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Is there a generic method to get pointer on each argument in C like you would do with a vararg function ?

A special syntax like $1, $2, $3

And if not is there some preprocessor macro that define that ?

If not possible in C I'm also interested in a Objective C solution. I know I can get a selector on current method with _cmd special hidden parameter. Is there some kind of _arg1, _arg2 ?? Also would it be possible to directly point on memory after _cmd ? Is it "safe" to consider parameter pointers are next to each other ?

UPDATE TO MY OWN QUESTION

If I access the frame stack by using some assembler code I can get a hold on the function pointer with ebp right ? So is it possible to access arguments the same way ? Sorry if this is obvious, I don't know much about assembler.

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Are you asking about passing a pointer to a function? Or getting a pointer to an argument from inside the function? –  Sam Dufel Jan 20 '11 at 18:40
1  
Are you asking about named parameters, or actual parameters passed in to a "varargs" function? –  Pointy Jan 20 '11 at 18:41
    
I'm pretty sur that doesn't exist. But why do you need that ? You can still give the function the tab pointer (I'm not sur to understand the question). –  Simon marc Jan 20 '11 at 18:42
    
I'd like to write some generic code that could work on any function and for that I would need to query at runtime how many arguments a routine has and get a pointer on each of them. The kind of stuff you can do with Ruby or high level languages but I need to do it in C. I'm open to any hacky solution –  CodeFlakes Jan 20 '11 at 18:52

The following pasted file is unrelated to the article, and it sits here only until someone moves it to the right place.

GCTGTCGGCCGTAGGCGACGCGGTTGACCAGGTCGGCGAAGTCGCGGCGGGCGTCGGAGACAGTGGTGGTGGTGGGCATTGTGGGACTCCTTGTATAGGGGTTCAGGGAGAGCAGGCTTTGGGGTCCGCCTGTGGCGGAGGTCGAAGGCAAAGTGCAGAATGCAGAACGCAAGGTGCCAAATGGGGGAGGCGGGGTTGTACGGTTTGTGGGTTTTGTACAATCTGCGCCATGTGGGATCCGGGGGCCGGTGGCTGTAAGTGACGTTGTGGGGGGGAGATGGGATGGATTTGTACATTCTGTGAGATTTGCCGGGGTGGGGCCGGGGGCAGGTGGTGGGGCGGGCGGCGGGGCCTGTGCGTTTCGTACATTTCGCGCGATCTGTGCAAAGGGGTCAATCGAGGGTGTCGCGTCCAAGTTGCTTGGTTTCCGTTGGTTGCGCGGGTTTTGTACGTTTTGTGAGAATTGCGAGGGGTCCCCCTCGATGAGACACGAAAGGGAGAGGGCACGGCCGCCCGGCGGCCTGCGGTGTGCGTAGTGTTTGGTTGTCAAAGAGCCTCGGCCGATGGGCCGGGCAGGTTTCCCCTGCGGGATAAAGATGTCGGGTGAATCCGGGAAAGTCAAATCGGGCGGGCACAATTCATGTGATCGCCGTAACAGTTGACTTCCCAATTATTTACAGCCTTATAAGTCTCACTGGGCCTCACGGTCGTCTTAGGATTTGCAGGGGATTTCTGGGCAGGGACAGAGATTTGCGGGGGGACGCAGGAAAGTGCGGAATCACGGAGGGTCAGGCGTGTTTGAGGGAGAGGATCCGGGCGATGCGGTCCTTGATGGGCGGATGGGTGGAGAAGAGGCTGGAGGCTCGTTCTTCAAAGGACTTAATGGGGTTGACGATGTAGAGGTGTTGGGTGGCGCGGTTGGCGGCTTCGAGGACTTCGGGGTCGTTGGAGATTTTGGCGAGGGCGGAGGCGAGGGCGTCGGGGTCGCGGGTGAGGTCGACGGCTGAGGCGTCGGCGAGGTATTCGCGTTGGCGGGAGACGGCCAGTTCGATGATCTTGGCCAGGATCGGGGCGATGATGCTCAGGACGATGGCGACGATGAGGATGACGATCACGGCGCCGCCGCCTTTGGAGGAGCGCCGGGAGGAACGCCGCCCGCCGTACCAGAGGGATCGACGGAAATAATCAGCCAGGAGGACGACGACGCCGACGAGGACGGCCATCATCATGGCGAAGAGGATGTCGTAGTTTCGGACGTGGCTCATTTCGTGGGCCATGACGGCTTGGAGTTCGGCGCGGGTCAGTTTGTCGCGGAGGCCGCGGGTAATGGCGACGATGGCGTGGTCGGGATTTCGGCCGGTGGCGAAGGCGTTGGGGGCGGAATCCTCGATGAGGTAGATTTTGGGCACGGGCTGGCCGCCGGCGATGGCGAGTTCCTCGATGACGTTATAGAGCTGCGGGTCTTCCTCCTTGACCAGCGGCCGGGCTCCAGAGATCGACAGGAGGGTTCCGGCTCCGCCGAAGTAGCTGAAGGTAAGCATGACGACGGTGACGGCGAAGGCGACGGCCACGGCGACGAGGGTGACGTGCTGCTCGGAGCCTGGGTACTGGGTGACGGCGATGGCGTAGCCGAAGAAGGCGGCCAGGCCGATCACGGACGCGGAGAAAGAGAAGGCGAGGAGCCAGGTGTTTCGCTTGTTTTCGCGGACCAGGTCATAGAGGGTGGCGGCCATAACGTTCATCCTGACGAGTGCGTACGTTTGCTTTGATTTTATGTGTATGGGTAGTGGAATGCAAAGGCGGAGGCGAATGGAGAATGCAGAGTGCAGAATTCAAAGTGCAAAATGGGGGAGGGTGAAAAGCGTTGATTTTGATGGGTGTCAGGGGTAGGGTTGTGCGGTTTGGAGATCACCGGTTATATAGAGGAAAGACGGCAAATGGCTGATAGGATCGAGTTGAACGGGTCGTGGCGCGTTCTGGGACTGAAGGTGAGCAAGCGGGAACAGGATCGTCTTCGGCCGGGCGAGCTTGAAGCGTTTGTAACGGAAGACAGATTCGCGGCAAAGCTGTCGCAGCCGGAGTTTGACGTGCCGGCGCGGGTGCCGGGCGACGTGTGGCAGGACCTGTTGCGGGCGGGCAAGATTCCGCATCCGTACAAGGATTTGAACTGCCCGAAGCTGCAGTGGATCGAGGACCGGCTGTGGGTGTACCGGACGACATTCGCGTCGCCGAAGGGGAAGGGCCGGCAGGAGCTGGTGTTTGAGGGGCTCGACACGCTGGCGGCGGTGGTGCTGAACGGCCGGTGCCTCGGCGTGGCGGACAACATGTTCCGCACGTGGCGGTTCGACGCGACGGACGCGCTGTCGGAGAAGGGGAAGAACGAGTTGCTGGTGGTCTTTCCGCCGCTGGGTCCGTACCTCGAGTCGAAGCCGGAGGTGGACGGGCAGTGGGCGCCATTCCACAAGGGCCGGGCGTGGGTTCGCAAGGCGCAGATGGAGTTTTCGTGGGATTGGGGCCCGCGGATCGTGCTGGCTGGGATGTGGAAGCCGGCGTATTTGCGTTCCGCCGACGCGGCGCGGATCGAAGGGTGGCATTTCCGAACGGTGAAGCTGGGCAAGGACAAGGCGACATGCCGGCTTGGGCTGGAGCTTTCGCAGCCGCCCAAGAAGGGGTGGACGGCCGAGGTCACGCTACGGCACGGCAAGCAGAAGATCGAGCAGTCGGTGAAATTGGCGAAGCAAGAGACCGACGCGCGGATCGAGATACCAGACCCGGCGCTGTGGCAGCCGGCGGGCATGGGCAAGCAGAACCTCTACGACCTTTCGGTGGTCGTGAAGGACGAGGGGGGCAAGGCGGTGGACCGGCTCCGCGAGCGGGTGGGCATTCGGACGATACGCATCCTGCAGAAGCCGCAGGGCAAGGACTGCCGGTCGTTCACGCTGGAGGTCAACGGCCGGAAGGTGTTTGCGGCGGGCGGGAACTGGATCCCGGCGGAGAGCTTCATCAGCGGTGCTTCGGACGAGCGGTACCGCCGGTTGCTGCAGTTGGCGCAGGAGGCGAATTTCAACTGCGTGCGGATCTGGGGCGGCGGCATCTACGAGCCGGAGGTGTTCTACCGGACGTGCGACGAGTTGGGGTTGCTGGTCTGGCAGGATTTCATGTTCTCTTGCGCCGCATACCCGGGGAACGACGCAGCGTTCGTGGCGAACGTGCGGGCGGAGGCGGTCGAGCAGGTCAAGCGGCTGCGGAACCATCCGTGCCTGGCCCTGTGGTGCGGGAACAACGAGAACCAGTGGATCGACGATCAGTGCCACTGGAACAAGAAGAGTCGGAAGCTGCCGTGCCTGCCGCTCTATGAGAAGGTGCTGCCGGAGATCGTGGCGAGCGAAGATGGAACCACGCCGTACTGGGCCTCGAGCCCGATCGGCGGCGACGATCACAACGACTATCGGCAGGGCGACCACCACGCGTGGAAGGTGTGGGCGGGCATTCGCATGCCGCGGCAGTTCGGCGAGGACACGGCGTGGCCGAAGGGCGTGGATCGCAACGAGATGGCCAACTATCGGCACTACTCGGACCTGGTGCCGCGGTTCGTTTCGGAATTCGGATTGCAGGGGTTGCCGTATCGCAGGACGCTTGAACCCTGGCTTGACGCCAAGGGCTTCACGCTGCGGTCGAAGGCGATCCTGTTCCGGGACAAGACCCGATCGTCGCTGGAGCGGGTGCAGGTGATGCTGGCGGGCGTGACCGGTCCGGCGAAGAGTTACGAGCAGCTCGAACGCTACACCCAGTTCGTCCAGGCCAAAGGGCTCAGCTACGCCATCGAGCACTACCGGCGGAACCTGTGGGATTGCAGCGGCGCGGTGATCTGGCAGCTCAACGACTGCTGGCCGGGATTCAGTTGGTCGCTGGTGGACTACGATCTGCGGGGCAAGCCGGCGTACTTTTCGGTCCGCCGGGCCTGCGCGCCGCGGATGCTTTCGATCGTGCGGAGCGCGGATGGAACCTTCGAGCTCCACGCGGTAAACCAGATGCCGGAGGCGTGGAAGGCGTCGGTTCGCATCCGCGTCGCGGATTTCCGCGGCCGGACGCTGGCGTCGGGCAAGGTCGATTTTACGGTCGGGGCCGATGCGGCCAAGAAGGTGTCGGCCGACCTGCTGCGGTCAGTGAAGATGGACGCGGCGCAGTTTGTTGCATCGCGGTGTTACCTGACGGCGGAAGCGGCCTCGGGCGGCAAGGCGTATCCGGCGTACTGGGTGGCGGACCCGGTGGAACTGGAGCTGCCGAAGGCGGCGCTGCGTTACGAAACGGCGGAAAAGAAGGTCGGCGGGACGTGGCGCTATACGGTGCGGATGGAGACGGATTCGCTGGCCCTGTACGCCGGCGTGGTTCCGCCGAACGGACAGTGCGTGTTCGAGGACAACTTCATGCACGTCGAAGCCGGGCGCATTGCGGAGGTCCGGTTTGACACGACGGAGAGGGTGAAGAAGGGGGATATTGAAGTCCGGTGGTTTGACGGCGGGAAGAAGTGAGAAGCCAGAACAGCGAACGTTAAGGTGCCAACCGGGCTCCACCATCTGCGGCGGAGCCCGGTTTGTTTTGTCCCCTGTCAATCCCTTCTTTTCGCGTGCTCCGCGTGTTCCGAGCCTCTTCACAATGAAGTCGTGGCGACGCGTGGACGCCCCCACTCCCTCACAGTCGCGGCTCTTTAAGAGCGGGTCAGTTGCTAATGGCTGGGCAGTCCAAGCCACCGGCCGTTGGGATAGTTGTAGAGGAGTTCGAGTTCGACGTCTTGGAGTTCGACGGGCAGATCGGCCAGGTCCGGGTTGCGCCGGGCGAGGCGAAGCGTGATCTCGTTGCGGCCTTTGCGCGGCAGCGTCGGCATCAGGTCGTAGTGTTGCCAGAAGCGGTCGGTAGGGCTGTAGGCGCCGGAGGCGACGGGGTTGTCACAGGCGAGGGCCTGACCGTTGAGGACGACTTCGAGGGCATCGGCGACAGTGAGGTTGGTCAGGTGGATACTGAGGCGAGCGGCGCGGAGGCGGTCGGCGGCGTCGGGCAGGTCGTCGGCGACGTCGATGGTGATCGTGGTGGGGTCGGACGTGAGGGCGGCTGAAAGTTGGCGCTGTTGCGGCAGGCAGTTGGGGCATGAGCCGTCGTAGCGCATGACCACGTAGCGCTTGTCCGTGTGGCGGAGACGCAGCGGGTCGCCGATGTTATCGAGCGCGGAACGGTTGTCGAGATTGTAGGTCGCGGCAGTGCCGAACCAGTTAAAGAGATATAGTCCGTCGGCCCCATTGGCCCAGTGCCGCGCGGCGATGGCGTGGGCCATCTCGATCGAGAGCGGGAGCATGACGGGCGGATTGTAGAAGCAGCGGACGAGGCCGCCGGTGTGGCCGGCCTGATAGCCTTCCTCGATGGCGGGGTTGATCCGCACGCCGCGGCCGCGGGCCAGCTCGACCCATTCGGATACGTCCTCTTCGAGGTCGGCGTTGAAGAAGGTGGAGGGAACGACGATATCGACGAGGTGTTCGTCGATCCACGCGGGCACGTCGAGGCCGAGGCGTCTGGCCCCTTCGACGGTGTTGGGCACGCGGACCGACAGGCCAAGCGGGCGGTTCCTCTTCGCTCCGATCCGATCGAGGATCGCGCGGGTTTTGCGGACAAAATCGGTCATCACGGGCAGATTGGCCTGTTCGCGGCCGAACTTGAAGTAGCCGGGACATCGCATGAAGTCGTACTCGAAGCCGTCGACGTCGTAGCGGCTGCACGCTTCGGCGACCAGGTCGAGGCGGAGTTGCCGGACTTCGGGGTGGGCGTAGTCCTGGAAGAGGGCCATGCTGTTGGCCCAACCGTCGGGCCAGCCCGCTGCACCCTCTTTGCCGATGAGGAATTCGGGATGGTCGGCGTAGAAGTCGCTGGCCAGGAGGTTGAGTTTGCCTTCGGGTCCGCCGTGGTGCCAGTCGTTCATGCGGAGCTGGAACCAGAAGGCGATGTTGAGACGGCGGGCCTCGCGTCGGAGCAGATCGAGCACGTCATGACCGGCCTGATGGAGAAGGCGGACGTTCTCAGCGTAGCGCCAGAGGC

I don't understand what you're trying to do, but the answer to what you ask is "no". C functions aren't manipulable at runtime in the same way lots of languages do. Why don't you edit your question to explain what you want to accomplish? –  David Thornley Jan 20 '11 at 21:12

5 Answers 5

up vote 2 down vote accepted

What is possible but perhaps not entirely useful in your case would be to extract the current and previous stack frame pointers (i e bp register) and, using the standard stack frame structure, determine how many 4 byte (for a 32-bit application) parameter units have been passed in the call to the current routine. You won't be able to determine which units are char, short or long and if two of them together might be a long long/__int64 parameter.


I've thought about this some more. Consider a typical function call "func (a,b)". The calling code unless you have parameters in registers (some x86-32 compiler options and intel recommended for x86-64) the code would turn out like this

               ; long *esp,*ebp;
push b         ; *(--esp)=b;
push a         ; *(--esp)=a;
call func      ; *(--esp)=return_address_location;
return_address_location:
add esp,8      ; esp+=2;    // free memory allocated for passing parameters

Then you come to processing in func

func:
push ebp       ; *(--esp)=(long) ebp;    // save current ebp <=> current stack frame